Not at home on the campus

G. MAHADEVAN G. Krishnakumar J.S. Bablu Mohamed Nazeer

AT WHOSE MERCY? Students at the Maharaja's College hostel in Ernakulam. - Photo: H. Vibhu

AT WHOSE MERCY? Students at the Maharaja's College hostel in Ernakulam. - Photo: H. Vibhu  

A LARGE number of the students living in hostels in Kerala are facing hard times. They are being made to pay for the almost universal problem of shortage of funds by having to make do with unsatisfactory living conditions, which range from the abysmal to the barely tolerable.

The hostels in many places, especially those run by Government institutions and universities, are light years away from offering an ideal environment for studies. Faced with a shortage of even essentials of everyday living such as water, things like Internet access, which is taken for granted in very many of the better hostels today, can only be seen as a princely luxury by many students. One which they can only dream of now.

Take the situation in Thiruvananthapuram for instance. In 1963 the University Grants Commission sanctioned Rs.1 lakh for the construction of a ladies hostel for the University of Kerala. Today the University runs four ladies hostels. Professional colleges under the university have hostels and there are many private organisations that run hostels for both boys and girls.

There are hostels that are run directly by the State Government. From the outside, thus, the situation appears very rosy.

Even today, the primary problem plaguing students who sign up in institutions of higher learning is a shortage of accommodation.

The simple truth is that the increase in the number of hostels is rendered negligible when compared to the exponential growth in the number of student who travel out of their hometowns seeking higher education.

The indifference shown by the authorities in providing decent living space for scholars can be seen from the fact that though the first ladies hostel on the Kariavattom campus of the University of Kerala was set up in 1968, the second one was set up only in 1978 and third, in 2003. The case of the men's hostel is even more pathetic. The first one was set up in 1968, the second and the last one in 1977.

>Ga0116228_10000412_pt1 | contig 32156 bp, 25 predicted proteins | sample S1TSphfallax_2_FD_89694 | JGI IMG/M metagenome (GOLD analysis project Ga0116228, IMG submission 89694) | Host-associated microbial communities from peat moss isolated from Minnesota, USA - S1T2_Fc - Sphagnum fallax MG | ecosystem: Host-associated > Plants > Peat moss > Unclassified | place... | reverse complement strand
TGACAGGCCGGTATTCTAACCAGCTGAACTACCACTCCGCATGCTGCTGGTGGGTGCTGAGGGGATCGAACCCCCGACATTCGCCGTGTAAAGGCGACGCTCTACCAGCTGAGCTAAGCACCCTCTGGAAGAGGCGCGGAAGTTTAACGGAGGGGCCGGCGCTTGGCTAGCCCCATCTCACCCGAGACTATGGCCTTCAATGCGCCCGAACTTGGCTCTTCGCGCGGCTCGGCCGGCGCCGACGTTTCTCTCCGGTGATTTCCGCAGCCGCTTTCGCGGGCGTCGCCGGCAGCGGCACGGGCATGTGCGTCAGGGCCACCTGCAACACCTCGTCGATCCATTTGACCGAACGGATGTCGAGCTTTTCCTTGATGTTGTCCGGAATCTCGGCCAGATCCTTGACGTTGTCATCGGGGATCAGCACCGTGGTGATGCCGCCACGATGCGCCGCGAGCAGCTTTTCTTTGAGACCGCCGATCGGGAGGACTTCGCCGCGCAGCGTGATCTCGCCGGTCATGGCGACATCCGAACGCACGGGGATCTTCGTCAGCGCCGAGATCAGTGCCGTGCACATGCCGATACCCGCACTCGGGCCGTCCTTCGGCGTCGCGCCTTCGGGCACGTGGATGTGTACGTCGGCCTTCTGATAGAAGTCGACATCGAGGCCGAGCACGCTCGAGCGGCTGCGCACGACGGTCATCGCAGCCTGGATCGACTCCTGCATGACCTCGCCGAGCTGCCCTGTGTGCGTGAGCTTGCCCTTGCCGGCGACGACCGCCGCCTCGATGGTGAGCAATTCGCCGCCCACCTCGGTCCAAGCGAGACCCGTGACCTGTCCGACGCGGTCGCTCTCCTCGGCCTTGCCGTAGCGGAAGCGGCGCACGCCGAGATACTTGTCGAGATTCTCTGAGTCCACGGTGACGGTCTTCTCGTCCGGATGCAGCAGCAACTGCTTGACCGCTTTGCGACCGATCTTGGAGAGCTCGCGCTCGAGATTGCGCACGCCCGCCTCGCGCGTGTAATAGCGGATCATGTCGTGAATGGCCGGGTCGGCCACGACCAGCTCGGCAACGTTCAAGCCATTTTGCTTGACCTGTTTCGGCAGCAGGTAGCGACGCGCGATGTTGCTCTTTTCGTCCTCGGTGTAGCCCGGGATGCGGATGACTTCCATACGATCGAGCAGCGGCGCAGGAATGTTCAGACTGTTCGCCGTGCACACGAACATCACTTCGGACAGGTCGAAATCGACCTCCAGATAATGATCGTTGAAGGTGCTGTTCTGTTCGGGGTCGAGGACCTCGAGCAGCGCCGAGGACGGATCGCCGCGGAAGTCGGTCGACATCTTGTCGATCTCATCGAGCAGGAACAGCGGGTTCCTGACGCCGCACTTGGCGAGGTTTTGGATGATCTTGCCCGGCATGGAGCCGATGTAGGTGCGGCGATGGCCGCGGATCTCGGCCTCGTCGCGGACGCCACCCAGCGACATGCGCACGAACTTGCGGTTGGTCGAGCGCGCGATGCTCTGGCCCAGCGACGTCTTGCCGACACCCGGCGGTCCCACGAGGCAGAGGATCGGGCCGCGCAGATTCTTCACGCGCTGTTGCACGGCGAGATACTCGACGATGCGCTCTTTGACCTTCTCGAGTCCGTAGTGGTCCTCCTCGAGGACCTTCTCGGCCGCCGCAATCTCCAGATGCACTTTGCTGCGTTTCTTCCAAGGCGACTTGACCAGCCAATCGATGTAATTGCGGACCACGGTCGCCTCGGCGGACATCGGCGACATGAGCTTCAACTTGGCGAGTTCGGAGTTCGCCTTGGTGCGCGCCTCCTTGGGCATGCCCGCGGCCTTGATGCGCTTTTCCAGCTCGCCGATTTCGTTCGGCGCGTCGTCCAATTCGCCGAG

Even in a prestigious Government institution such as the Medical College, Thiruvananthapuram, the plight of those in the hostels is worsening by the day. In the PG hostel for women, for instance, 84 students are packed into 25 rooms; that too in a portion of the undergraduate women's hostel that has been cordoned off for PG students. Though repeated demands have been made for a new PG hostel, a final decision is reportedly yet to be made on this front.

The worries of students are not just all about having to squeeze into hostel rooms. A major worry in almost all the hostels is lack of hygienic environs. Whether it is the university's women's hostel at Thycaud which revealed major plumbing problems (during a NAAC inspection tour by university officials a couple of years ago) and still cries out for a major multi-lakh overhaul, or whether it is the men's hostel at the Medical College, where the number of bathrooms is inversely proportional to the number of students, or whether it is the ages-old building in which the Government hostel near the LMS junction is housed, the problems arising from lack of funds for regular maintenance and from the lack of facility upgrading are all too visible in these hostels.

In many of the hostels, the recurring charges for electricity and water are a major headache for students. Those living in the hostels at the Kariavattom campus are `relatively lucky' as, according to university officials, their water charges come clubbed with the much bigger bill incurred by the campus as a whole. In many other hostels, water and electricity comes at commercial charges. But they have to get the water in the first place, which is a rare occurrence, said a former student of the College of Engineering, Thiruvananthapuram, referring to the situation at the institution's men's hostels.

These problems and those relating to the management of the canteens in the hostels are also standing in the way of the introduction of other facilities there.

For instance, though the Kariavattom campus has Net connectivity, even the Research Hostel on the campus is yet to be linked up to the World Wide Web. In fact the situation in many hostels is such that they do not even have the space to house a decent library or host recreational facilities.

Then there are many students who point out that the people chosen as matrons and wardens of hostels are not exactly qualified (not in the academic sense) to work in such capacity.

In Kochi too the situation is no different. Hostel residents face a lot of problems ranging from poorly maintained buildings to unhealthy surroundings near their hostels. Lack of funds for hostel development is a major problem here also. "The funds allocated for hostel development is not enough," says a student of the Cochin University of Science and Technology.